One early productivity study measured the effect of lighting on the productivity of factory workers. Because this factory’s name was the Hawthorne Works, the productivity improvements are known as the Hawthorne Effect. More recent studies have shown that natural light is most effective for improving employees’ productivity, whether the employees work in a factory or in an office.

Natural light produces different colors than artificial light. Although employees can still see under artificial light, their bodies may respond differently. According to the University of California, Davis, studies suggest that a human needs natural light to properly calibrate his body’s circadian cycle. If this cycle is off balance, workers may become fatigued or stressed because their sleep schedule does not match their work schedule.

Some studies suggest that natural light is more important during winter. The sun is much weaker in the far north during the winter, and it is up in the sky for less time, so a worker will not be exposed to much sun outside of standard work hours. This can lead to seasonal depression. Placing workers in sunlight during winter did get them to focus more on their work, according to a Rochester Polytechnic Institute study.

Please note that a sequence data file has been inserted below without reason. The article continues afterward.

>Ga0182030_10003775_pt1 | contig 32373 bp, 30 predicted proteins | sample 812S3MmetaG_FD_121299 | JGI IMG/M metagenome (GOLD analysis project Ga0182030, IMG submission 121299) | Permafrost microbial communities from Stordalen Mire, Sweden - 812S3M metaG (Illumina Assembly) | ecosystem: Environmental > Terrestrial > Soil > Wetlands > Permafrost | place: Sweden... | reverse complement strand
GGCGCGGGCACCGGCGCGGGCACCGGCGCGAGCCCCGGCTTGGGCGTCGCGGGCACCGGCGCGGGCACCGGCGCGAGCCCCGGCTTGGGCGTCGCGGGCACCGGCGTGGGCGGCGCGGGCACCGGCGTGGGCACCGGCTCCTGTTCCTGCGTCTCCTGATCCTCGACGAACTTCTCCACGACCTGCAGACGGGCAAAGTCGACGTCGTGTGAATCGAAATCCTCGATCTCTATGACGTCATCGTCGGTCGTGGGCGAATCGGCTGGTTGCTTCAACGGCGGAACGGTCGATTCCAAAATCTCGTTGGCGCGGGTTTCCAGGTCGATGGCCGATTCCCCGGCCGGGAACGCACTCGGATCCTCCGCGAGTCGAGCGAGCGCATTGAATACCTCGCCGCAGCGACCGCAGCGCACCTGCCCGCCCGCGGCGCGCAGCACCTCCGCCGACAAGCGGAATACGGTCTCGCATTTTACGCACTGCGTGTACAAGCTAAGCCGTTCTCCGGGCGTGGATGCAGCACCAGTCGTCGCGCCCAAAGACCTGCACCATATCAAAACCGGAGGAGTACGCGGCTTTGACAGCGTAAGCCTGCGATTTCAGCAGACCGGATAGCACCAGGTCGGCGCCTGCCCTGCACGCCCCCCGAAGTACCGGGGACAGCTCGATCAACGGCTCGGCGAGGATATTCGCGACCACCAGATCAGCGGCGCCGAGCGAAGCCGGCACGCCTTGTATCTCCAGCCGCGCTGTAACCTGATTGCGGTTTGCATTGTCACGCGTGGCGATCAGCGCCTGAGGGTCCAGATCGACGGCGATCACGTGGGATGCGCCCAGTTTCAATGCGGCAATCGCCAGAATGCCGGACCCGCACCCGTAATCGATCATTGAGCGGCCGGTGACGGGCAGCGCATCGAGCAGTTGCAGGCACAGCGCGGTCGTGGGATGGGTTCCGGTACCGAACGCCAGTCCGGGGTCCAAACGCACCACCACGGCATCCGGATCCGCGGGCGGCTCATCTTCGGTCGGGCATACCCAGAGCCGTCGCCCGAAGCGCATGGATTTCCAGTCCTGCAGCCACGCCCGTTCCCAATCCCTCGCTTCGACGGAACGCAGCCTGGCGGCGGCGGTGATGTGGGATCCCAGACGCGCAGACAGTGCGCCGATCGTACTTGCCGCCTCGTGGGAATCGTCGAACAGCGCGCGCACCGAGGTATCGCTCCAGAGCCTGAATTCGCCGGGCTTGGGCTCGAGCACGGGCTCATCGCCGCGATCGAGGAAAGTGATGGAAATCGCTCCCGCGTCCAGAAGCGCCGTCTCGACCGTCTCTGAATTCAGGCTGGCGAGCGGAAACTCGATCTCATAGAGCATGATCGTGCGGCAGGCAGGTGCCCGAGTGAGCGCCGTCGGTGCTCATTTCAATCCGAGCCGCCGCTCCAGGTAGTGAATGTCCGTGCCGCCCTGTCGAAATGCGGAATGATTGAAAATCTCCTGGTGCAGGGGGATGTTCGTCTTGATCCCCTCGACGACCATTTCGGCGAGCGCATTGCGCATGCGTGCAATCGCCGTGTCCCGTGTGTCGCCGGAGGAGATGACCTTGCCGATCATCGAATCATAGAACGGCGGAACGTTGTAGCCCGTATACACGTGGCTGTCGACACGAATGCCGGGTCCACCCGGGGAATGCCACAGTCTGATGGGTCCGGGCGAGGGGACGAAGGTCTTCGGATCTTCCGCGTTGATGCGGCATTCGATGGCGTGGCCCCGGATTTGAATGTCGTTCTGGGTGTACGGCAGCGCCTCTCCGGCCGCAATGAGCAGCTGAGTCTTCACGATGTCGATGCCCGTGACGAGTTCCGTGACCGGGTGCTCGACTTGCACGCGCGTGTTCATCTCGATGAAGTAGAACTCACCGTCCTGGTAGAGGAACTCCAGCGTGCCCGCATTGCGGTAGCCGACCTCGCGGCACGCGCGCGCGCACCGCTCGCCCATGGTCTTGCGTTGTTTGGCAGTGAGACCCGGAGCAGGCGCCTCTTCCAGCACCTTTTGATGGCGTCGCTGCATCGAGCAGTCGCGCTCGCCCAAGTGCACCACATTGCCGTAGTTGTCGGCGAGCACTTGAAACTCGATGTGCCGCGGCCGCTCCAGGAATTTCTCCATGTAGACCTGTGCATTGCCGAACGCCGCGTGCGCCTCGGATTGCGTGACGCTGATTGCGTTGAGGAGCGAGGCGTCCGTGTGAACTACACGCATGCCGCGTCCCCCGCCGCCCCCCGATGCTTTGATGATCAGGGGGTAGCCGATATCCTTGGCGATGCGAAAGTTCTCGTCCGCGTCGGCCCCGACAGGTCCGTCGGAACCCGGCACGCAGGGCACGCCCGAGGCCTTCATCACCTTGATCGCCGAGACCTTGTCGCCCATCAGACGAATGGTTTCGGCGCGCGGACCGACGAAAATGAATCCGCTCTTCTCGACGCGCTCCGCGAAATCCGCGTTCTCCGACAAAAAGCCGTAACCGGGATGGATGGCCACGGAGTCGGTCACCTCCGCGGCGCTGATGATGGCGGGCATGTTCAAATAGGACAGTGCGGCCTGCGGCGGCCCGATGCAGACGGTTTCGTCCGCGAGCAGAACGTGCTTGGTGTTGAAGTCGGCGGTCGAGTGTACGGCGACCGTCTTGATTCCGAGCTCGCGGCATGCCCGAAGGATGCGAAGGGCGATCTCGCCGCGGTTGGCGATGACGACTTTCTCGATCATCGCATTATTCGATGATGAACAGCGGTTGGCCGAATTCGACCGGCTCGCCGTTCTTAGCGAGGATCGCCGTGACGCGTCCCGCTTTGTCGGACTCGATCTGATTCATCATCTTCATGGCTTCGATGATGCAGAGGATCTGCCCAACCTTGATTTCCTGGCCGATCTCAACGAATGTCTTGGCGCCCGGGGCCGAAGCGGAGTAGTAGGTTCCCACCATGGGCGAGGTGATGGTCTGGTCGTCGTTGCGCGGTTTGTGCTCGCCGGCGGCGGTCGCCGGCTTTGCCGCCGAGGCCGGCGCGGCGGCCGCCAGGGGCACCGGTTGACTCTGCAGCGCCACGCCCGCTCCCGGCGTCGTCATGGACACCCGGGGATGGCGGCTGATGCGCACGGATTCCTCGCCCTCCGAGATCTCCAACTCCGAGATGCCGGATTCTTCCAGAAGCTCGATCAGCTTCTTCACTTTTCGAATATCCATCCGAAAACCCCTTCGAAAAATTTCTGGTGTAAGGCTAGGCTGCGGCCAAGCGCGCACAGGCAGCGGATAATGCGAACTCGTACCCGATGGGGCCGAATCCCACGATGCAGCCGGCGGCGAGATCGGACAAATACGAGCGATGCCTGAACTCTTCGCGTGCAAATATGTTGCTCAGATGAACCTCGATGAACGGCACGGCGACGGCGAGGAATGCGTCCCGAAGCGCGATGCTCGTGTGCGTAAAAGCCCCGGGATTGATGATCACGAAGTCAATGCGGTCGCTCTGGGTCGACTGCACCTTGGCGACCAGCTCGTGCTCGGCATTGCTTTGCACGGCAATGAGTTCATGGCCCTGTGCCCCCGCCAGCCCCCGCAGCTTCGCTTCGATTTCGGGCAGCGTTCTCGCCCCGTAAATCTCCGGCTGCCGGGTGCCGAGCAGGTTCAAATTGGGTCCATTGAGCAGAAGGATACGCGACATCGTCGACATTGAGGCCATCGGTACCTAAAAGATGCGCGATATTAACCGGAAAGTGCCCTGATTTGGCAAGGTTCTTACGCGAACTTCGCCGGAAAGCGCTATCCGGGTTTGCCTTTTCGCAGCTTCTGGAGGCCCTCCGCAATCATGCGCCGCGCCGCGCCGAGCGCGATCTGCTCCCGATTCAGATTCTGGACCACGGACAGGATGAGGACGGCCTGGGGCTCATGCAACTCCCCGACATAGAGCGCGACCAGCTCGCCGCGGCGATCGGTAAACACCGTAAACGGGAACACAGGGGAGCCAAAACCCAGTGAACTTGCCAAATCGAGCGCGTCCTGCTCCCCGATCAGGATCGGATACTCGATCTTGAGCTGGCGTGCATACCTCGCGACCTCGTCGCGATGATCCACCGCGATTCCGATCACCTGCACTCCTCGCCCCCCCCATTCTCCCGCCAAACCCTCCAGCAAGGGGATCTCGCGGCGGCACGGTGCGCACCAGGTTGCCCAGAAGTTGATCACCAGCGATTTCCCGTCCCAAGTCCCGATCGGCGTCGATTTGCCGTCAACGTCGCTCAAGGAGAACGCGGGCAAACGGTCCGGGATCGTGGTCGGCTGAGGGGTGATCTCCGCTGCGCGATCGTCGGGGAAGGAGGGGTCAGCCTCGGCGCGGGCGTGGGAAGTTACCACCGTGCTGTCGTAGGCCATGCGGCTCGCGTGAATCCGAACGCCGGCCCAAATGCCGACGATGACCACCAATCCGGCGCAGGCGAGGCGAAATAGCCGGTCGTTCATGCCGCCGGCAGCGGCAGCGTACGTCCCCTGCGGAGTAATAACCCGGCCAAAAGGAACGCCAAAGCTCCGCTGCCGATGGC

Natural light does not just improve the performance of employees. Providing natural light helps students pay attention in school, so the students perform better on achievement tests. Using natural light in a retail store improves customers’ mood, so the store sells more products.

Because employees don’t feel as good under artificial light, they may unconsciously take more breaks so that they can stand outside underneath the sun. When employees are exposed to the sun during work, they take fewer breaks.

The design of a new building can incorporate daylight, but many companies can’t afford to build a new building. As an alternative, some companies have installed daylight guidance systems. A daylight guidance system uses mirrors, tubes, or fiber optics to direct light from outside the building to offices inside the building which are far from the building’s windows. According to the University of Rochester, a daylight harvesting system usually costs about $600 to install, and improves productivity by 5.5 percent on average.